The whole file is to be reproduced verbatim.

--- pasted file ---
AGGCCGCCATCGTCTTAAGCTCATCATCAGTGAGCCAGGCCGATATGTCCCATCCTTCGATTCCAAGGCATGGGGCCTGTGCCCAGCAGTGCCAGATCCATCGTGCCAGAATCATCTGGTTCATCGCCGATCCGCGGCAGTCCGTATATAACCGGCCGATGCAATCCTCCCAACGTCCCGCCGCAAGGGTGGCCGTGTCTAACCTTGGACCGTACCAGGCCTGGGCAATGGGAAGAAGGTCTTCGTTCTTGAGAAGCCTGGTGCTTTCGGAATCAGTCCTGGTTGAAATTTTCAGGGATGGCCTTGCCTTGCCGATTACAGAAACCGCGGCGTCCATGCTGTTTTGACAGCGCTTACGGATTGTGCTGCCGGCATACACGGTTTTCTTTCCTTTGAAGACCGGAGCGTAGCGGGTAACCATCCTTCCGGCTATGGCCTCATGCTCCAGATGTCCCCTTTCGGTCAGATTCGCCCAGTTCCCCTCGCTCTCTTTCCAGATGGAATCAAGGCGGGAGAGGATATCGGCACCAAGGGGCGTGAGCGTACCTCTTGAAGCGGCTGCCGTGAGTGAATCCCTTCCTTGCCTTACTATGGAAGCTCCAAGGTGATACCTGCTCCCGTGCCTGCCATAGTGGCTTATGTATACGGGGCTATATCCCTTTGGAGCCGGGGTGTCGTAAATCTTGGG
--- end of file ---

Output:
AGGCCGCCATCGTCTTAAGCTCATCATCAGTGAGCCAGGCCGATATGTCCCATCCTTCGATTCCAAGGCATGGGGCCTGTGCCCAGCAGTGCCAGATCCATCGTGCCAGAATCATCTGGTTCATCGCCGATCCGCGGCAGTCCGTATATAACCGGCCGATGCAATCCTCCCAACGTCCCGCCGCAAGGGTGGCCGTGTCTAACCTTGGACCGTACCAGGCCTGGGCAATGGGAAGAAGGTCTTCGTTCTTGAGAAGCCTGGTGCTTTCGGAATCAGTCCTGGTTGAAATTTTCAGGGATGGCCTTGCCTTGCCGATTACAGAAACCGCGGCGTCCATGCTGTTTTGACAGCGCTTACGGATTGTGCTGCCGGCATACACGGTTTTCTTTCCTTTGAAGACCGGAGCGTAGCGGGTAACCATCCTTCCGGCTATGGCCTCATGCTCCAGATGTCCCCTTTCGGTCAGATTCGCCCAGTTCCCCTCGCTCTCTTTCCAGATGGAATCAAGGCGGGAGAGGATATCGGCACCAAGGGGCGTGAGCGTACCTCTTGAAGCGGCTGCCGTGAGTGAATCCCTTCCTTGCCTTACTATGGAAGCTCCAAGGTGATACCTGCTCCCGTGCCTGCCATAGTGGCTTATGTATACGGGGCTATATCCCTTTGGAGCCGGGGTGTCGTAAATCTTGGG